Duncan Hunter's late resignation will leave district unrepresented nearly all year


Disgraced Rep. Duncan Hunter's (R-CA) decision to delay his retirement into January means his constituents will be unrepresented for most of 2020.

Voters in outgoing Rep. Duncan Hunter's (R-CA) district will be left without representation for virtually all of 2020 due to the disgraced lawmaker's decision not to step down from his post earlier in December. Hunter, who pleaded guilty to felony misuse of campaign funds more than a month ago, will vacate his seat on Jan. 13.

Hunter informed California Democratic Gov. Gavin Newsom on Tuesday that he was resigning from his House seat. Newsom's office said on Wednesday, "Based on the timing of the resignation, a special election will not be called."

Had Hunter resigned by the Dec. 6 filing deadline, it would have guaranteed a special election to select his replacement. He agreed to a plea deal on Dec. 3 and was told by the House Ethics Committee to "refrain from voting" on Dec. 5, but without explanation opted not to resign until "after the holidays."

But because he waited so long, as the Los Angles Times noted, he made a special election much more difficult. San Diego County's Registrar of Voters has already begun finalizing the ballot for the March primary and overseas military ballots must go out next week for that election. By state law, the timing of any special election would have likely necessitated a March primary which, the paper noted, "could cause confusion" given mail ballots for the existing state primary would have been distributed at around the same time.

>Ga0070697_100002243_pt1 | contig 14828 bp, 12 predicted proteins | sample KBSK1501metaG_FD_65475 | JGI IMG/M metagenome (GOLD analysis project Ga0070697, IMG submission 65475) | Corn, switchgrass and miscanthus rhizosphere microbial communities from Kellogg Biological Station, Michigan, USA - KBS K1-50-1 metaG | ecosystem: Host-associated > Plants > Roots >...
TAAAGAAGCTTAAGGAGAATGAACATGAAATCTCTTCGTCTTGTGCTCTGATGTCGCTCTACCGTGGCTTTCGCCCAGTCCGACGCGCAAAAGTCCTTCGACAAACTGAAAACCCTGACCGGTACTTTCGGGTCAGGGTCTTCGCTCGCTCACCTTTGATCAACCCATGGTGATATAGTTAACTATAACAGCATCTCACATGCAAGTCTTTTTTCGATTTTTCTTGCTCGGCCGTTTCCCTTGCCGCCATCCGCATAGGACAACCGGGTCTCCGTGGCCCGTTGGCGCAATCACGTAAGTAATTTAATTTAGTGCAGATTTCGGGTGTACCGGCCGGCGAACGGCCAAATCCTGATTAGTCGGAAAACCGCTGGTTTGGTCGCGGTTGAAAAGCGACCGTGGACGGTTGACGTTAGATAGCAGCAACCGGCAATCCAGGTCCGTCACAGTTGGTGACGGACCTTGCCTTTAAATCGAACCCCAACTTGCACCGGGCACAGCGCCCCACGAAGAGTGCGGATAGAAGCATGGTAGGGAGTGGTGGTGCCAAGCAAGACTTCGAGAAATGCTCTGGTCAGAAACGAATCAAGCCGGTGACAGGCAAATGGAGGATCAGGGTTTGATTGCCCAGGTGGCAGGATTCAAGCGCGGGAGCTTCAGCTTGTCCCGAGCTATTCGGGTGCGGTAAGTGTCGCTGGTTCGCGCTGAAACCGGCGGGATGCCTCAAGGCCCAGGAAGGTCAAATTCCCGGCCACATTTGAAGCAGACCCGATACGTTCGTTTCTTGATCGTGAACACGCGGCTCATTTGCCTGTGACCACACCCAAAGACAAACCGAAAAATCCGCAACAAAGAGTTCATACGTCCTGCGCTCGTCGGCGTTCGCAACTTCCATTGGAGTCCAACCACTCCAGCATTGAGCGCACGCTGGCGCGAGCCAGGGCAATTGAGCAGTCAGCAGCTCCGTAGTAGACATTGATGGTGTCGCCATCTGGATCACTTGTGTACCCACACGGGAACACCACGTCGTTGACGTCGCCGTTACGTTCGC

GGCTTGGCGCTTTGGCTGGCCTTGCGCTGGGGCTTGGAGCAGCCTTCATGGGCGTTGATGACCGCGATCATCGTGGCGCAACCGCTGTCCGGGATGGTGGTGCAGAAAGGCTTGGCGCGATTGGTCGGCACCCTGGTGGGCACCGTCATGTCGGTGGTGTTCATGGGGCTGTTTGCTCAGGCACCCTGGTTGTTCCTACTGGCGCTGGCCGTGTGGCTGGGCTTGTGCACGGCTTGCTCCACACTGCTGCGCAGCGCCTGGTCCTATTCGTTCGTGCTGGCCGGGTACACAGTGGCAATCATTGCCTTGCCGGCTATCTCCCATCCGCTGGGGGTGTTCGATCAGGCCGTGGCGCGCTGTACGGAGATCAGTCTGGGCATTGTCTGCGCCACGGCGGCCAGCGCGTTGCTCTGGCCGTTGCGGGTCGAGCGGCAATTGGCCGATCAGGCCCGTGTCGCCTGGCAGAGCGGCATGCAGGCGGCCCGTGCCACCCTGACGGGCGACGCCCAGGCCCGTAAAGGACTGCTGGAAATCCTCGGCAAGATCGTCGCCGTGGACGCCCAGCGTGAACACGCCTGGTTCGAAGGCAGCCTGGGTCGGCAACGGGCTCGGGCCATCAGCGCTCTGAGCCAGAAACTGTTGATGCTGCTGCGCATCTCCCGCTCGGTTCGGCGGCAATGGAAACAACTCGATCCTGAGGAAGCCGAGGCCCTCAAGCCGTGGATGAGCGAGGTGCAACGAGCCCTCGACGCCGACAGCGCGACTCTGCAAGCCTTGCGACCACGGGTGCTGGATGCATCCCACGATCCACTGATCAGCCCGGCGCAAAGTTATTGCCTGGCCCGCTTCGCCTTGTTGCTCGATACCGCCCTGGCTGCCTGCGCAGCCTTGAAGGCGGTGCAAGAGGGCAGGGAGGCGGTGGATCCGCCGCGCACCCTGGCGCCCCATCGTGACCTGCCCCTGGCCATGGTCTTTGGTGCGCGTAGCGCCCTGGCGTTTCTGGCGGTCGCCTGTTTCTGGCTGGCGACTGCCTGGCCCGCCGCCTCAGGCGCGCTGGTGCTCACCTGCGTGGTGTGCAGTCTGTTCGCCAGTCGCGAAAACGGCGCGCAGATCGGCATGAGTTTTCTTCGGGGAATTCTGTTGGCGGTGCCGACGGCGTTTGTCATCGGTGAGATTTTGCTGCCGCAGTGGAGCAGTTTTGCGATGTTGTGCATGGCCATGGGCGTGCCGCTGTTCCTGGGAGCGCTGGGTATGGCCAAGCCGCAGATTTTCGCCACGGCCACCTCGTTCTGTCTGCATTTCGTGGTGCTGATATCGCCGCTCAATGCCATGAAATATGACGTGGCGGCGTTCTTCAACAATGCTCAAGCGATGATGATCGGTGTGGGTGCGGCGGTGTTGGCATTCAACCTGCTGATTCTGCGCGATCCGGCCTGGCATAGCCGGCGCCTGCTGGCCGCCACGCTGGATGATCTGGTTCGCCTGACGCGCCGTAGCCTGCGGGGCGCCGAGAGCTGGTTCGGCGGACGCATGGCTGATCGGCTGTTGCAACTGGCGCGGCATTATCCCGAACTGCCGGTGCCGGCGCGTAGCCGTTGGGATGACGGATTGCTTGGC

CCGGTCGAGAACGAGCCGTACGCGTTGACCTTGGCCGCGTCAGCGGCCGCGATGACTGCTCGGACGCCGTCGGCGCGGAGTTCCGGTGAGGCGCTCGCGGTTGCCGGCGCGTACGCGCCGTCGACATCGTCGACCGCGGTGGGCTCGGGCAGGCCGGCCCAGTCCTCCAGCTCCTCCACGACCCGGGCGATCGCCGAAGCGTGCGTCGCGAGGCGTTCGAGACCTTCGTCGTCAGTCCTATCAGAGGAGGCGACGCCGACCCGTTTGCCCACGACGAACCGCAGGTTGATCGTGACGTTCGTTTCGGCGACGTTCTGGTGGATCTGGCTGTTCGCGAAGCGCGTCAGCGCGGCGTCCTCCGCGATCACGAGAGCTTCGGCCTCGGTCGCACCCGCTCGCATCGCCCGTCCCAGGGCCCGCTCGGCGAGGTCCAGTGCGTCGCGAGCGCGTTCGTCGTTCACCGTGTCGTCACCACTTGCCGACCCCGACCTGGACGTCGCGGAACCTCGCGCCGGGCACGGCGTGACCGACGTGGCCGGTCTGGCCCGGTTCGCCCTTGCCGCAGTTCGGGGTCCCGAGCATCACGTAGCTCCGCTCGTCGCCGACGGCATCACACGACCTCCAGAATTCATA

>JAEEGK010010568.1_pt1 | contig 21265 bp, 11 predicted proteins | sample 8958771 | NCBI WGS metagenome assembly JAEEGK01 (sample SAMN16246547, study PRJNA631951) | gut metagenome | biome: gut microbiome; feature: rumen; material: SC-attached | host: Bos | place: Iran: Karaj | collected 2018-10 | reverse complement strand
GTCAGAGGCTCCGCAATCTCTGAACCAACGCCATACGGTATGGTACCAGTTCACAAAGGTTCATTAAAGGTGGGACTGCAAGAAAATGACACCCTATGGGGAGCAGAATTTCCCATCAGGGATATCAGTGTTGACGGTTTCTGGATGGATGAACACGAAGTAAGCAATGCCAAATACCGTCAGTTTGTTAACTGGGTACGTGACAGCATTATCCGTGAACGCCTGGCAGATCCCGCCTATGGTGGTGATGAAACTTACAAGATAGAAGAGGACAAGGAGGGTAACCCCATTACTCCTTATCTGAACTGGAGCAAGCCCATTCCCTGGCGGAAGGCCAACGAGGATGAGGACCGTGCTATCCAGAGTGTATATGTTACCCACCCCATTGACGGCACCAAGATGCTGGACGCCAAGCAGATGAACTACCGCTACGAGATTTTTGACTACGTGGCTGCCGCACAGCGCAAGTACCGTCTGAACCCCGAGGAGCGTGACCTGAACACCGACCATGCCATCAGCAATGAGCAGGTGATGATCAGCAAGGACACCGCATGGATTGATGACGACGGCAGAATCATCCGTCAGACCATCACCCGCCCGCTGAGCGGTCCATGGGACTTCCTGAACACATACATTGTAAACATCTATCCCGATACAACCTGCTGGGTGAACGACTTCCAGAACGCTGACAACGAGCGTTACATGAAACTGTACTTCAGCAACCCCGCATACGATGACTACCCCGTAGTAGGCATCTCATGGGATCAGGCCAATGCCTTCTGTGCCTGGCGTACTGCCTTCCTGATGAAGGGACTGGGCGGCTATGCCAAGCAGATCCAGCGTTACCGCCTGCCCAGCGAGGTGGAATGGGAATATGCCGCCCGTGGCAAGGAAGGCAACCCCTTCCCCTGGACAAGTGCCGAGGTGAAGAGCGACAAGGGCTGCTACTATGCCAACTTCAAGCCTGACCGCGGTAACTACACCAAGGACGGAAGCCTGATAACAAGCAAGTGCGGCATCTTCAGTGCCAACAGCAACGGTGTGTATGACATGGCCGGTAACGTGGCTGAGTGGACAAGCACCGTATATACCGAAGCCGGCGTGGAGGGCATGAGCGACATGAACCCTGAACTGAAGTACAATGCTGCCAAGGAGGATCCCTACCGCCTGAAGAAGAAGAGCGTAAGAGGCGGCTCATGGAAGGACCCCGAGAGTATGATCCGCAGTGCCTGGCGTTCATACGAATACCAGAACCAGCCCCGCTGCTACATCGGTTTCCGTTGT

Hunter was indicted in August 2018 on multiple federal corruption charges, including using hundreds of thousands in campaign funds for personal purposes. Prosecutors later alleged some of that money went to pay for his extramarital affairs with five women. In a plea deal, Hunter admitted to one count of misusing campaign funds. He is currently awaiting sentencing.

Hunter's office did not respond to questions about why he delayed his resignation for so long and whether he now regrets it.

After his guilty plea was announced last month, one Republican candidate seeking his seat encouraged him to resign quickly to ensure a special election could be held. Carl DiMaio, a former San Diego City Council member, put out a statement on Dec. 6 saying, "By intentionally delaying his resignation past the deadline for the calling of a Special Election, Congressman Duncan Hunter is silencing the voice of the voters of the 50th District for a full year in Congress." Though DeMaio urged Hunter "to reconsider the timing of his resignation to provide a better and more expeditious transition of his office," this request went unheeded.

Now, California's 50th District congressional seat will remain vacant until after the November 2020 elections. The House Clerk will take over supervision of Hunter's staff to ensure handling of all constituent assistance casework, but no one will be able to cast a vote on behalf of the more than 335,000 registered voters in the district until a successor is elected.

Published with permission of The American Independent Foundation.